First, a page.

Arnold Kling has been posting sample chapters from a hypothetical book on macro. There's too much for me to comment on now, but I feel the need to bookmark his chapters for the futre:
suppose that unemployment did not exist, but that instead there was a very low-value job (say, dishwashing) that is always available, at whatever wage will clear the market. In that case, we would always have full employment. However, I would argue that we could still observe recessions in such an economy. During good times, the only dishwashers would be people who have no other skills. During a recession, many skilled people would be working as dishwashers, and they would drive down the wages of dishwashers. Income would be much lower in a recession, even though there is full employment.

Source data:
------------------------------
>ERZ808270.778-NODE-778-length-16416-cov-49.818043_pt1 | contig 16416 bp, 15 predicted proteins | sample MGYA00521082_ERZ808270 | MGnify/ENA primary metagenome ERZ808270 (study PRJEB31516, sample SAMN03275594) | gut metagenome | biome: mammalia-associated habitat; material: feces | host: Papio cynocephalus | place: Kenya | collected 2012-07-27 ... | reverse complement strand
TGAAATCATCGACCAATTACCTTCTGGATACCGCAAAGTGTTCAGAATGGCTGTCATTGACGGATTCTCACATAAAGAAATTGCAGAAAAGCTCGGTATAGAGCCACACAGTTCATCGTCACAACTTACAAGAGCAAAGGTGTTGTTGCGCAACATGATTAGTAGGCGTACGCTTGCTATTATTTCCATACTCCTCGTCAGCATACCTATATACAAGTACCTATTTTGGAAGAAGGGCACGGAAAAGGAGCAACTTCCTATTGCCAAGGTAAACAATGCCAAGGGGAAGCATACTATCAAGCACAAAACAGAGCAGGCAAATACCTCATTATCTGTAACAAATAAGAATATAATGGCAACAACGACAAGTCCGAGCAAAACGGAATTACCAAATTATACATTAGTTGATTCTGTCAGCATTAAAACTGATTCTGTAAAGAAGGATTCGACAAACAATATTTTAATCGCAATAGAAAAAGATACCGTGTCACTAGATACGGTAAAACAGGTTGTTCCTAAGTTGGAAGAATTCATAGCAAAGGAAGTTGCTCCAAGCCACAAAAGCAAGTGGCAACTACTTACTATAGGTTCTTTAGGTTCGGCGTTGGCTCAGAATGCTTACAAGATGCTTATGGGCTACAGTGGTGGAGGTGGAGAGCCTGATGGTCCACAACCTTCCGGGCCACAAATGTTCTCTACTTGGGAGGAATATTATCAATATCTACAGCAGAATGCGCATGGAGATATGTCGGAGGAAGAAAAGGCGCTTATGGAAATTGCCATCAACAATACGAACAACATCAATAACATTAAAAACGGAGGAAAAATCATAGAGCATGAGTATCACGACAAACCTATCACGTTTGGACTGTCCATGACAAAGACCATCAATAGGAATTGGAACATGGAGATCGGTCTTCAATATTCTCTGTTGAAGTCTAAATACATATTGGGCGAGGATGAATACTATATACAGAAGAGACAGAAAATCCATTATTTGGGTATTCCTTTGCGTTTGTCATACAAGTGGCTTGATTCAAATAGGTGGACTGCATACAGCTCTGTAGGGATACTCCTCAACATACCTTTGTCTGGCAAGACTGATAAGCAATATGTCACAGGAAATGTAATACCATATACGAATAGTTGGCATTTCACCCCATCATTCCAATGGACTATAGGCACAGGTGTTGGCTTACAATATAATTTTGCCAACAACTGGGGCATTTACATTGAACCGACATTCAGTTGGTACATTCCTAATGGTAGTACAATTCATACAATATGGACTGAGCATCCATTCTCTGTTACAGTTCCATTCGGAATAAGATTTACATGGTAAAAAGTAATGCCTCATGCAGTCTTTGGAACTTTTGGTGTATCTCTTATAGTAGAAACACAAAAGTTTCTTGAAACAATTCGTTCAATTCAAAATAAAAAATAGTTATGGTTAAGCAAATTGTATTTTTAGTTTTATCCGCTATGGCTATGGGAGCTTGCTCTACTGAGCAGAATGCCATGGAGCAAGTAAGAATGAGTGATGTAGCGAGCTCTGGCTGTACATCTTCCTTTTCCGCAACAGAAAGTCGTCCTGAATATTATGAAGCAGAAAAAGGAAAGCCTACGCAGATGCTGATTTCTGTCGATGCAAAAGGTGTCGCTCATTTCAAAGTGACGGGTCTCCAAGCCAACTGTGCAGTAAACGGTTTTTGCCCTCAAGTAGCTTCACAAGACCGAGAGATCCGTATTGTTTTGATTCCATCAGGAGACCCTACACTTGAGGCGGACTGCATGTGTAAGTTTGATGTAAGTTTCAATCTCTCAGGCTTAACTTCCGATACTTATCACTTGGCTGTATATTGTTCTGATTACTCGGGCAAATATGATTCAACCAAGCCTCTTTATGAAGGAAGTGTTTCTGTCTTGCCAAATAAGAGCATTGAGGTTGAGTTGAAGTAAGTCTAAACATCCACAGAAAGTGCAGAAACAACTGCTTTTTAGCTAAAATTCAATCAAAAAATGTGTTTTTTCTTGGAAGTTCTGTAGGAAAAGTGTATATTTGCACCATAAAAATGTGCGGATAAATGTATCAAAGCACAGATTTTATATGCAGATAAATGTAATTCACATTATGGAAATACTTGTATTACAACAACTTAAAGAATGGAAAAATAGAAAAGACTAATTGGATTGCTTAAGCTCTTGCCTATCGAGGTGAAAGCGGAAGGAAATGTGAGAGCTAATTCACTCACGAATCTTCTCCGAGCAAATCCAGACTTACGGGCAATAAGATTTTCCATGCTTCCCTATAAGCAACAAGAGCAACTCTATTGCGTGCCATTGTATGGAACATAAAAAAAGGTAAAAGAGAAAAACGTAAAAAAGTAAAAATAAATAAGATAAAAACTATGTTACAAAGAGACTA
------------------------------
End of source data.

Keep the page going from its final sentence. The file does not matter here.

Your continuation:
Similarly, I would suggest that a recession creates a flood of refugees in the job market. In ordinary times, the job transitions that people undertake are ones for which they have done some preparation and planning. The market is able to absorb job losers and new labor force entrants fairly routinely, just as a region can absorb fairly routinely the normal ebb and flow of population. However, just as a community cannot quickly absorb a sudden flood of refugees, labor markets cannot absorb a large influx of unemployed workers.